Chep collaborates with customers to cut transport costs and CO2 emissions

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Chep has announced that its collaborative transportation programme in the UK & Ireland has removed over 900,000 miles of truck haulage. This equates to a reduction in carbon dioxide emissions of 1,572 metric tons – the equivalent of CO2 emissions from the electricity used by 216 homes for one year[1] - while delivering significant cost savings for its customers.

Dapo Oke, Logistics Director for Chep UK & Ireland, said: "The work we've done here is building on Chep's European-wide transport collaboration programme, and our customers are really starting to see the benefits that such close collaboration can achieve. This is particularly the case on pallet collections, deliveries and return flows, and more and more of our customers are getting involved in the programme and starting to reap the benefits."

In a twelve month period from July 2013 to June 2014, Chep UK & Ireland calculated that these collaborative initiatives saved an annualised 932,056 road miles across the supply chain, reducing CO2 emissions by 1,572 metric tons whilst generating significant savings for the partners involved. To date, 13 manufacturers, 11 retailers and 9 logistics service providers are participating in the programme, with many more set to follow.

Typically, a Chep customer delivers products to a retailer on Chep pallets, then returns with an empty truck. Under the collaborative transportation programme, upon completing such a delivery, the truck – managed by a third-party logistics service provider – collects empty pallets from a Chep partner or collects quality-inspected pallets from the nearest Chep plant for delivery to another Chep customer. This process eliminates empty truck movements and reduces transportation costs.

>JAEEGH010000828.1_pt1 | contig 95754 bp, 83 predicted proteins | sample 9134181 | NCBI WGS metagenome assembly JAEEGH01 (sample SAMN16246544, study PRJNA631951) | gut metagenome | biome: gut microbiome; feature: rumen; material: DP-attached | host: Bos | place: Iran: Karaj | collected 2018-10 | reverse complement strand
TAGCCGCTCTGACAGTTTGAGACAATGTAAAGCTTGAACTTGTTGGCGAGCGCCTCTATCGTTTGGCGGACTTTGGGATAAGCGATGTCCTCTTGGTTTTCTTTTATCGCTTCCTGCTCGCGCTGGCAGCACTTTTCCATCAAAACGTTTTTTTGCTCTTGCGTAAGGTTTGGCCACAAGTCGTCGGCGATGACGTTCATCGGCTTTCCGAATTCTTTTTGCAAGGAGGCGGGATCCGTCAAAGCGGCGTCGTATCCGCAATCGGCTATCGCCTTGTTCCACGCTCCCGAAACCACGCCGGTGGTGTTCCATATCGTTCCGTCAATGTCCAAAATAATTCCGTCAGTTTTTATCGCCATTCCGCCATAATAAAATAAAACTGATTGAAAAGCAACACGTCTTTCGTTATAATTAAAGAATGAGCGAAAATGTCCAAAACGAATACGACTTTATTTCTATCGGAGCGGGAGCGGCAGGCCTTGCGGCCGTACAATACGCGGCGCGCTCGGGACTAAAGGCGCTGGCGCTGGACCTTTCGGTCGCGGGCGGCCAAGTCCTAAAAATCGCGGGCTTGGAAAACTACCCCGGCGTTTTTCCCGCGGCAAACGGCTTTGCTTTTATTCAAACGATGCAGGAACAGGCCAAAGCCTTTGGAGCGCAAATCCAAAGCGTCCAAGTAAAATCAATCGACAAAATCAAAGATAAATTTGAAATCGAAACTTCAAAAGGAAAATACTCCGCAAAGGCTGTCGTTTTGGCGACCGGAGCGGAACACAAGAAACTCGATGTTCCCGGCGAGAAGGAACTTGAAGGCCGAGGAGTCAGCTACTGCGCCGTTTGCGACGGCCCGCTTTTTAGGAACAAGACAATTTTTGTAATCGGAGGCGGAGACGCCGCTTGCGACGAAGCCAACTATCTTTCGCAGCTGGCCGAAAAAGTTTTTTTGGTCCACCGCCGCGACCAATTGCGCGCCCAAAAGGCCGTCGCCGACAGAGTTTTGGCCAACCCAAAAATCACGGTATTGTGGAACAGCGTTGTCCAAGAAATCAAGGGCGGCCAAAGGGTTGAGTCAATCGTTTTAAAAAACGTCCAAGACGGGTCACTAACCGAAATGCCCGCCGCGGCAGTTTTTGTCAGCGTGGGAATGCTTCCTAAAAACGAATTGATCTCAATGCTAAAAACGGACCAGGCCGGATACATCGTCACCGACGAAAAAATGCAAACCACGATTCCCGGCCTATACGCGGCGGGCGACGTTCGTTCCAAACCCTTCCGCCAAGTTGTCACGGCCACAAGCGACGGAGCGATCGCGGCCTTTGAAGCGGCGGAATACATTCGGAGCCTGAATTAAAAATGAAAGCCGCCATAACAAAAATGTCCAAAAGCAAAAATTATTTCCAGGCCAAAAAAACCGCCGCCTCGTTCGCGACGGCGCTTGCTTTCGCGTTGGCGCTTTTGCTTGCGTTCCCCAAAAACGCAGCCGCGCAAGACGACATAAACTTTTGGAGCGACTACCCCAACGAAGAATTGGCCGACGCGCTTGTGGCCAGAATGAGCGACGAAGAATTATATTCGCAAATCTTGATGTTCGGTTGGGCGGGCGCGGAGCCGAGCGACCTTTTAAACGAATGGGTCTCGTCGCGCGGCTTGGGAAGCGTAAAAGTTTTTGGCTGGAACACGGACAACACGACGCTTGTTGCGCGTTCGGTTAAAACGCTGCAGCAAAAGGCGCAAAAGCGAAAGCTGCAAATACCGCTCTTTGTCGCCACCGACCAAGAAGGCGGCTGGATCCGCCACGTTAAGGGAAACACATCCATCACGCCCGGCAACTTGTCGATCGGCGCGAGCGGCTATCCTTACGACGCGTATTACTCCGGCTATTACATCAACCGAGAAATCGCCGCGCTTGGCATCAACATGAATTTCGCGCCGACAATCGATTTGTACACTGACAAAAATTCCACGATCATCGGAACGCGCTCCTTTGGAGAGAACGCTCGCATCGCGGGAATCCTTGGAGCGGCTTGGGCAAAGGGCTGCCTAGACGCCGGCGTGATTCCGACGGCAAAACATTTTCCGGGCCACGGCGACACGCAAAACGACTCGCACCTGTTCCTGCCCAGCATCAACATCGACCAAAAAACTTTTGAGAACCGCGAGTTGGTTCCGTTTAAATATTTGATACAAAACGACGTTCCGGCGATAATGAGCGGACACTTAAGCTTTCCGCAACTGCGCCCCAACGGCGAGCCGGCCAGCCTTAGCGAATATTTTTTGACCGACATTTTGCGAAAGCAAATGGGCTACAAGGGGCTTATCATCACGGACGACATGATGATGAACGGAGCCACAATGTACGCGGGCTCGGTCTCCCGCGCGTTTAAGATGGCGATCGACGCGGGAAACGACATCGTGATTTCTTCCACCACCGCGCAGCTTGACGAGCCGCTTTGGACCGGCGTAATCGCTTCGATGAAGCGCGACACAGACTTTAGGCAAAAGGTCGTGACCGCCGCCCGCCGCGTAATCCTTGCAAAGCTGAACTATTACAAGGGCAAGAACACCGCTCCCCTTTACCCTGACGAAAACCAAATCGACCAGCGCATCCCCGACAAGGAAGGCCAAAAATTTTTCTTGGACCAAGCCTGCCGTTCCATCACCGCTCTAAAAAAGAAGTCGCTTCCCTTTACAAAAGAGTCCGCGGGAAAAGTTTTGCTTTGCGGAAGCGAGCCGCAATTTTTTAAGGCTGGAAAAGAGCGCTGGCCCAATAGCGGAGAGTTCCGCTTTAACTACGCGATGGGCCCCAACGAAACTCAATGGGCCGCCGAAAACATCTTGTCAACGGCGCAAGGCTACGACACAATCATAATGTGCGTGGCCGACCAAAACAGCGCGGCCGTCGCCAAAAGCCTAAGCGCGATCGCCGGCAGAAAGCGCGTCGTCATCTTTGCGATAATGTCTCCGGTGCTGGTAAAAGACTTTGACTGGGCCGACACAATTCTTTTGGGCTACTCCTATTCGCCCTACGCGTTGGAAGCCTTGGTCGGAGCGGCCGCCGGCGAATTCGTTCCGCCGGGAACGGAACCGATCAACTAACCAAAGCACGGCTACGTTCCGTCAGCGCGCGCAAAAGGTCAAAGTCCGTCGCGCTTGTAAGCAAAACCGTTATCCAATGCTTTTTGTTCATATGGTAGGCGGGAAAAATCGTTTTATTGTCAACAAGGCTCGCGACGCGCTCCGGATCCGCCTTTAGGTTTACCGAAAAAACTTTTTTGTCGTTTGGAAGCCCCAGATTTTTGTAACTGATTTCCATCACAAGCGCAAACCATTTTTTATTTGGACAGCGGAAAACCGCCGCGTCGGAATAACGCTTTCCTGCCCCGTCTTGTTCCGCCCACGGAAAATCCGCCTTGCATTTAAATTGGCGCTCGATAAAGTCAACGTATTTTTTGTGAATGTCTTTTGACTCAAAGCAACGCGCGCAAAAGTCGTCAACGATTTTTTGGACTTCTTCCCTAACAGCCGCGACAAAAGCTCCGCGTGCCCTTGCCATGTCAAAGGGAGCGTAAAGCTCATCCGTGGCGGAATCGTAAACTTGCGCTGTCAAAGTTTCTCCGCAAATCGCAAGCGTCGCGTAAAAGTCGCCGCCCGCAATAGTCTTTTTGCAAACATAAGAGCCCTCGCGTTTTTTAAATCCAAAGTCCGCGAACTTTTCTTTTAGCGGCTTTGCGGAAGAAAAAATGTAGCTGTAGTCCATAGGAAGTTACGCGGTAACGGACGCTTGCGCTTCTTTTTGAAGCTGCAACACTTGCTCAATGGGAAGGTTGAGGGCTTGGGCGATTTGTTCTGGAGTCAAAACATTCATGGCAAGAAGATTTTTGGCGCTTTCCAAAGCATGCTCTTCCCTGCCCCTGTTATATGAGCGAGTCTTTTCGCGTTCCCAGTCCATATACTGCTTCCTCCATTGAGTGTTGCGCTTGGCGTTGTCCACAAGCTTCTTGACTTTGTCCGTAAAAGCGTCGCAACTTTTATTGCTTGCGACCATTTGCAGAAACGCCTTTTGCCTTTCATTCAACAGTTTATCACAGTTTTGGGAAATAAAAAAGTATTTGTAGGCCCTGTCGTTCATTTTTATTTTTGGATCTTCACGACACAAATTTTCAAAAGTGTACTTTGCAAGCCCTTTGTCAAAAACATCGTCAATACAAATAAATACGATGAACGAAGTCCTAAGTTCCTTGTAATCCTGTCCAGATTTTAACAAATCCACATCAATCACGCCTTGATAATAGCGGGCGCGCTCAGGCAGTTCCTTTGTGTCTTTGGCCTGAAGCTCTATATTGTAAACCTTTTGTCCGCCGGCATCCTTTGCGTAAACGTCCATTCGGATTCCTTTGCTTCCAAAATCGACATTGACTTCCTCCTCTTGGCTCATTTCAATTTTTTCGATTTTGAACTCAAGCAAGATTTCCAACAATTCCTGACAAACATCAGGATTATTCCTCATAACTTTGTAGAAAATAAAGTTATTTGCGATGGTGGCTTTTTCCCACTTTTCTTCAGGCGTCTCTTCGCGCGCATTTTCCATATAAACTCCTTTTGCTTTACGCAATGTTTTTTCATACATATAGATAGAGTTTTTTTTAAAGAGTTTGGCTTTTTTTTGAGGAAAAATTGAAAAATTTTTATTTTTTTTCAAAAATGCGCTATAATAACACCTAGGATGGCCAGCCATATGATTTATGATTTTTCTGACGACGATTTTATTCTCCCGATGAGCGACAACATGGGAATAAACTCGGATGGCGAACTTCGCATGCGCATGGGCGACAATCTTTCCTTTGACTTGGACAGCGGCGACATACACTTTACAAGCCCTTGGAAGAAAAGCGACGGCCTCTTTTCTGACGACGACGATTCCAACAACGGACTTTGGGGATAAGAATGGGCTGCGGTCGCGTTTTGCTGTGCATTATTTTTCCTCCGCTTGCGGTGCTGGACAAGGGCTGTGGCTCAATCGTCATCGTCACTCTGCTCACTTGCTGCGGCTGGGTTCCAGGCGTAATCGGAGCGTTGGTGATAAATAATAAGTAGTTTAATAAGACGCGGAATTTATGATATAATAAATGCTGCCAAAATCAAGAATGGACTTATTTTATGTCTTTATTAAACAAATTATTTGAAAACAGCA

A fundamental aspect underpinning the success of the programme is the level of collaboration that CHEP has managed to achieve from across the supply chain. William Stobart, CEO of Eddie Stobart Limited, one of the 9 logistics service providers involved in the programme in the UK said: "Every organisation's supply chain is different and unique, and each initiative varies in terms of size and scale, but ultimately the goal is to reduce transportation distances and empty road miles across their network, which benefits everyone involved, as well as the environment. We're delighted to be one of the partners involved in the programme and look forward to building on the excellent results achieved thus far."

Chep is expanding efforts to bring more customers into the collaborative transportation programme, as well as looking to identify other opportunities for initiatives that create supply-chain cost savings and sustainability benefits for customers. "Through this kind of collaboration, CHEP is helping customers reduce costs and benefitting the environment through lower carbon emissions. CHEP aims to be a strategic partner by becoming a leading green brand, providing the best environmental supply-chain solutions in the logistics industry", concluded Dapo Oke.

[1] According to the Greenhouse Gas Equivalencies Calculator used by the United States Environmental Protection Agency

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